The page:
Well this is getting even weirder. So I'm looking at the two screen caps with the red work shed. I'm really trying to work with this reduced sharpness theory but I'm actually noticing now that the tree branches, especially in the right side of the frame, look quite a bit sharper and crisper in the progressive frame.
Ha! I noticed the exact same thing! The progressive frame even seems to have more sharpening artifacts in certain areas of the frame. I made these 100% crops to illustrate Philip's point.

In the m2t, I also definitely see the dancing noise in the progressive versus interlaced.

I hate to say it, but for me, this camera is just too inconsistent. I really wanted to buy this camera for the smaller size and better focusing and exposure aids but Sony isn't doing a good job of convincing me, especially when the competing Canon XH-A1's street price has now settled to $3500. I really feel for the V1E folks who have been inconvenienced by this whole mess and I don't blame them at all if they vote with their pocketbooks and get an XH-A1 instead.

P.S. Another thing Sony, the focus distance display turning off after 3 sec is also another really bonehead thing to do!
Attached Thumbnails
New Sample Footage-shed_compare.jpg  
Tim Le is offline  
Old January 27th, 2007, 12:30 AM   #81
Trustee
 
Join Date: Nov 2005
Location: Sydney Australia
Posts: 1,570
I'd suggest that increasing sharpness in a attempt to compensate might make things worse. Edge enhancement seems to always do a good job of enhancing noise and if this 'effect' is the result of DNR then edge enhancement is going to make the noise worse and the DNR bite harder. Perhaps this is why Sony were saying to turn detail down?
Bob Grant is offline  
Old January 27th, 2007, 01:55 AM   #82
Space Hipster
 
Join Date: Oct 2001
Location: Greensboro, NC
Posts: 1,508
Quote:
Originally Posted by Bob Grant
I'd suggest that increasing sharpness in a attempt to compensate might make things worse. Edge enhancement seems to always do a good job of enhancing noise and if this 'effect' is the result of DNR then edge enhancement is going to make the noise worse and the DNR bite harder. Perhaps this is why Sony were saying to turn detail down?
I agree. If my and others admittedly sketch DNR theory is correct, sharpening would make it worse. What would be needed is a fix to the NR DSP firmware and/or ability to adjust/turn off NR
__________________
stephen v2
www.insaturnsrings.com
Stephen van Vuuren is offline  
Old January 27th, 2007, 01:59 AM   #83
HDV Cinema
 
Join Date: Feb 2003
Location: Las Vegas
Posts: 4,007
Quote:
Originally Posted by Philip Williams
Well this is getting even weirder. So I'm looking at the two screen caps with the red work shed. I'm really trying to work with this reduced sharpness theory but I'm actually noticing now that the tree branches, especially in the right side of the frame, look quite a bit sharper and crisper in the progressive frame.
I too noticed this, but I feel these HIGH-CONTRAST lines are exactly the ones where edge enhancement would be applied to increase their apparent sharpness.

In other words, overall detail can be soft -- the siding, grass, the wood railing -- while at the same time EE is applied to edges that meet certain criteria. And, at the same time noise reduction -- perhaps only chroma noise reduction -- is applied to areas of the same color. Multiple alterations to the video occur at the same time. And, each alteration is dynamic. It is turned on and off as needed.

This is what DSP does to "enhance" the image. This is how Sony got Hi8 to look so clean compared to S-VHS. This is nothing new in camcorder design.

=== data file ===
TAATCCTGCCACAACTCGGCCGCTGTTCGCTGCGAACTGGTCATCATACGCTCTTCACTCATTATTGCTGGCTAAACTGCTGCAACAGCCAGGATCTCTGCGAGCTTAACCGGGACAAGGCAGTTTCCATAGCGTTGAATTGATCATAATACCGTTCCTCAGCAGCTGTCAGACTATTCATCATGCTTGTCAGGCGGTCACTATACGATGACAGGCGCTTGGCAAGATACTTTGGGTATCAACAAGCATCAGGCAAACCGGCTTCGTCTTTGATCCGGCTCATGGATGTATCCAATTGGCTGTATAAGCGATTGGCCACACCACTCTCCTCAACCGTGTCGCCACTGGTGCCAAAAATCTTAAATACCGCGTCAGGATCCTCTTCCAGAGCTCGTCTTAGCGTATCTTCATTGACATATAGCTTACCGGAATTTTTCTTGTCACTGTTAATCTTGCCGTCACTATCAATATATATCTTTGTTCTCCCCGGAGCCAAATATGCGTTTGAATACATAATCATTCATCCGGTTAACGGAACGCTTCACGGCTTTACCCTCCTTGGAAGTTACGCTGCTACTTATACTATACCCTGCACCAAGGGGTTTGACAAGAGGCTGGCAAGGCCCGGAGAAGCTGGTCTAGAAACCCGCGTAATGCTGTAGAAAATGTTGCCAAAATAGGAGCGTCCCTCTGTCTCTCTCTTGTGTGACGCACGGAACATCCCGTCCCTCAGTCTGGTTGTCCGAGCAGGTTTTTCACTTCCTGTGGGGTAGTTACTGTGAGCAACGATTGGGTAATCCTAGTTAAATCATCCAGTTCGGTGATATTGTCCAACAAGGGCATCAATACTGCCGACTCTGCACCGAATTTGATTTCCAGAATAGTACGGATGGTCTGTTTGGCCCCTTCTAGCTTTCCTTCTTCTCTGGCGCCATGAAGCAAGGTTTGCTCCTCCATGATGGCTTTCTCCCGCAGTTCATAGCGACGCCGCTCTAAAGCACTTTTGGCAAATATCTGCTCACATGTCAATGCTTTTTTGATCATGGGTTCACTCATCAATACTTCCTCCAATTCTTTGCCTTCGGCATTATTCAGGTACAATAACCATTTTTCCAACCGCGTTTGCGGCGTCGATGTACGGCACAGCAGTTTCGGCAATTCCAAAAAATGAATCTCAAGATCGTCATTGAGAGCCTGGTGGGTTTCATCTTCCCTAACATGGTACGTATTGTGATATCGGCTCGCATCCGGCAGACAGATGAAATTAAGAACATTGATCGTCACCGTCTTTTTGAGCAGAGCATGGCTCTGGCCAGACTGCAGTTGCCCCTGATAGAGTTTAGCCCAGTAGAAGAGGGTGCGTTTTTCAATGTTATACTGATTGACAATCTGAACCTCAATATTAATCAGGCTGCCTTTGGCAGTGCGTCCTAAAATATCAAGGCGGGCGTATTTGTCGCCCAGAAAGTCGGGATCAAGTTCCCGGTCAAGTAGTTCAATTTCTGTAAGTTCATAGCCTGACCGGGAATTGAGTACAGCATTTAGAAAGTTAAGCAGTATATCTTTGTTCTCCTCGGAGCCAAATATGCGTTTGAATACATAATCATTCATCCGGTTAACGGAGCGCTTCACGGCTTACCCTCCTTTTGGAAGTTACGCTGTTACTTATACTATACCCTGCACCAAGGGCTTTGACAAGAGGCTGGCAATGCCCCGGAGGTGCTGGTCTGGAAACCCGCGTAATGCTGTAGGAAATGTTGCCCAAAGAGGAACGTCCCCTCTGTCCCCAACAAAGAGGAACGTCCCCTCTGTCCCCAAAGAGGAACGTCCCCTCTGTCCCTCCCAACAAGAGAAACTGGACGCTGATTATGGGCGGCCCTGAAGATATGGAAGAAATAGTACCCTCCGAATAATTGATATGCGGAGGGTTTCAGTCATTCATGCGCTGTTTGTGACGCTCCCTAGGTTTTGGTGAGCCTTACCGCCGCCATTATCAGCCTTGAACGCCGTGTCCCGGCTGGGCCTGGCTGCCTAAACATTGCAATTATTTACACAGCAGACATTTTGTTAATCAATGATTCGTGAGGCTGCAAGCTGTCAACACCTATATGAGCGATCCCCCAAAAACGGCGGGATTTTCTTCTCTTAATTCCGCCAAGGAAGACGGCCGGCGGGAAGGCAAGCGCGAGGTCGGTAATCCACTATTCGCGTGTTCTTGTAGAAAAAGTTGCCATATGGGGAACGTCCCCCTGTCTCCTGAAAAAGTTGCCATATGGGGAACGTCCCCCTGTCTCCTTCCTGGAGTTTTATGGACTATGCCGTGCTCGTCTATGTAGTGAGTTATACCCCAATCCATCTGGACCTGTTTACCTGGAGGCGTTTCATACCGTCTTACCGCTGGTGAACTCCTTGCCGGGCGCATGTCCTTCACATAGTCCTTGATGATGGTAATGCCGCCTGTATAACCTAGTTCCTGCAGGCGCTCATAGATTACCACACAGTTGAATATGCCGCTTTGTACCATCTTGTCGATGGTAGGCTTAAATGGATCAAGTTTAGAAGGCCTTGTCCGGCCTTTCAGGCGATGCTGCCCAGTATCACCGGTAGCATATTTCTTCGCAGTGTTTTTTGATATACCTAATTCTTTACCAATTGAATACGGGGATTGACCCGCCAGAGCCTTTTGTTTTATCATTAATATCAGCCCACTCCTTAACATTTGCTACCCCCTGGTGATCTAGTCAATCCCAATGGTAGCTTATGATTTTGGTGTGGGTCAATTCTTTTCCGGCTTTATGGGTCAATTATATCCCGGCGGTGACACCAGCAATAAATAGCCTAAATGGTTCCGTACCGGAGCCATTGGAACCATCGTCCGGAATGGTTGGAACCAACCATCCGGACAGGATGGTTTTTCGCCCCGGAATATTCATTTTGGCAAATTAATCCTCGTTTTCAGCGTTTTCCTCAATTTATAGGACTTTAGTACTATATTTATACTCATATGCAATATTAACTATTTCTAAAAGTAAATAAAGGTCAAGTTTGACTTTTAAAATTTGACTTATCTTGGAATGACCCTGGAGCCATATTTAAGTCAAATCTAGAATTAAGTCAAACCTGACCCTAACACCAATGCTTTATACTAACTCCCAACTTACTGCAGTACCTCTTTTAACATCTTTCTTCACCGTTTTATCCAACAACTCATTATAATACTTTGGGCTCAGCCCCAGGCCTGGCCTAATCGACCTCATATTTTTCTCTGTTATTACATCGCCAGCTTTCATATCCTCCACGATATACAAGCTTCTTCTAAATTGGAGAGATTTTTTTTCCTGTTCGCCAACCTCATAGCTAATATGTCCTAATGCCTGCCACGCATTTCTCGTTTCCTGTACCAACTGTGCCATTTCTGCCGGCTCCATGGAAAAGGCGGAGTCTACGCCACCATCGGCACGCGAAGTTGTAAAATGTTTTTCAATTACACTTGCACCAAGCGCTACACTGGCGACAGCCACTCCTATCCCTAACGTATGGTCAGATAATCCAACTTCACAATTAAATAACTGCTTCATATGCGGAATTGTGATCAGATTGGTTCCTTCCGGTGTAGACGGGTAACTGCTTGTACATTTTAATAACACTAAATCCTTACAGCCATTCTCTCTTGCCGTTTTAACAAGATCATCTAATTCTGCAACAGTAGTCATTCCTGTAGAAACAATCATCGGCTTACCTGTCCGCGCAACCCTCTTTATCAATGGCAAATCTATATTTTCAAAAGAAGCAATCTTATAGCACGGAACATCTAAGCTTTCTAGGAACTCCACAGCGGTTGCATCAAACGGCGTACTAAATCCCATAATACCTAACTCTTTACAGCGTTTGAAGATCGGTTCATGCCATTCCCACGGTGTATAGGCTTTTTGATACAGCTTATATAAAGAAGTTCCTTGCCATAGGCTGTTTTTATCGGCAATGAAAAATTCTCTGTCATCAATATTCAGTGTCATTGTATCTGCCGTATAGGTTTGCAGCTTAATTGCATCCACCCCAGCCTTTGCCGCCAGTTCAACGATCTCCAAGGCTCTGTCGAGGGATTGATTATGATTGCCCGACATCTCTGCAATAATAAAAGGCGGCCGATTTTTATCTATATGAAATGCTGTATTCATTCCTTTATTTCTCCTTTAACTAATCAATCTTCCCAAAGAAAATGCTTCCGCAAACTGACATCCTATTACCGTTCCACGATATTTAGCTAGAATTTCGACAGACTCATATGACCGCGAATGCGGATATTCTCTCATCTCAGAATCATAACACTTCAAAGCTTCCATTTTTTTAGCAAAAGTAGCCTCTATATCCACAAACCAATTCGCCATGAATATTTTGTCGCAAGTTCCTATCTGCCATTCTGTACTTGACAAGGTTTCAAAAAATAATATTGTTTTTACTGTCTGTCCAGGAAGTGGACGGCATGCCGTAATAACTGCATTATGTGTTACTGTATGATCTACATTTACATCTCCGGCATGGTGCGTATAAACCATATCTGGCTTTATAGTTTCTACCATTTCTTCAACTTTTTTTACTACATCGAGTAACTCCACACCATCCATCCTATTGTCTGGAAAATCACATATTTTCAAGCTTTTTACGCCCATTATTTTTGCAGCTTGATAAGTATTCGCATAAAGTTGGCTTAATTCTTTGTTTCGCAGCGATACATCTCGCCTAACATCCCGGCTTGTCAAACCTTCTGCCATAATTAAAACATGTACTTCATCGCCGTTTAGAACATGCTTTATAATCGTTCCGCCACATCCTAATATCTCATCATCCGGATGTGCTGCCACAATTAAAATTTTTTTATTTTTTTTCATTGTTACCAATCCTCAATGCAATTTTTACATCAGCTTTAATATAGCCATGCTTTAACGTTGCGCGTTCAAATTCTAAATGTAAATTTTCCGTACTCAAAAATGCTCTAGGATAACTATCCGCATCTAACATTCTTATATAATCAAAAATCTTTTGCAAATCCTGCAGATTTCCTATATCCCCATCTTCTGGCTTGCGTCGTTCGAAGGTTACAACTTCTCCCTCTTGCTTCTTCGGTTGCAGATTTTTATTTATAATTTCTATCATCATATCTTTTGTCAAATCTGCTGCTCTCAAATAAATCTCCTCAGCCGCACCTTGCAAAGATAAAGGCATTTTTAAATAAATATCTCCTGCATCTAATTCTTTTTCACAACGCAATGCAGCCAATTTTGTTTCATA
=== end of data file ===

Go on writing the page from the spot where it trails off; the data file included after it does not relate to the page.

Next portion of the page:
--------------

I agree that increasing Sharpness might not be the right solution because -- as I think about it -- it might not help the grass and siding at all. It all depends on exactly what increasing sharpness does. I'm now thinking it only affects EE and not detail. (Which means there may be no way to avoid the fact P looks softer than I.)

Thus, if Brett's video was shot at 9 -- the branches might look better if 7 had been used -- while the siding might look the same. Which raises the possibility that Sony defined 5 for Cine
because it reduces EE while not really reducing detail.

It would be nice to shoot a complex scene at different levels of Sharpness to determine what the optimal level is for I and for P.
__________________
Switcher's Quick Guide to the Avid Media Composer >>> http://home.mindspring.com/~d-v-c
Steve Mullen is offline  
Old January 27th, 2007, 02:14 AM   #84
Regular Crew
 
Join Date: Oct 2006
Location: United Kingdom
Posts: 451
Quote:
Originally Posted by Bob Grant
I'd suggest that increasing sharpness in a attempt to compensate might make things worse. Edge enhancement seems to always do a good job of enhancing noise and if this 'effect' is the result of DNR then edge enhancement is going to make the noise worse and the DNR bite harder. Perhaps this is why Sony were saying to turn detail down?
Again spot on the money Bob. We 25Pers can see the effect of sharpening because our default setting of 7 is more like the 24Per's 11. That's why we are being told to turn down sharpness to 3 to bring it more in line with 7 on the V1u.

The consensus is people really can tell the difference between P and I with the exception of Steve it seems.

P is not necessarily softer that I only when certain conditions are met. In other cases I is sharper than P. It is a mixture throughout the frame. This is why in Brett's clip the trees are alive with noise and the side of the shed is obliterated. This get worse as the light drops.

TT
Tony Tremble is offline  
Old January 27th, 2007, 02:20 AM   #85
Regular Crew
 
Join Date: Oct 2006
Location: United Kingdom
Posts: 451
Quote:
Originally Posted by Stephen van Vuuren
I agree. If my and others admittedly sketch DNR theory is correct, sharpening would make it worse. What would be needed is a fix to the NR DSP firmware and/or ability to adjust/turn off NR
You are definitely on the right track. You have to think of a reason why there is more digital noise and therefore an increased involvement from the DNR circuit particularly in darker areas of the frame.

Work that out and you have the answer to why P has the processed look.

The reason is prosaic. So prosaic that it is being overlooked.

TT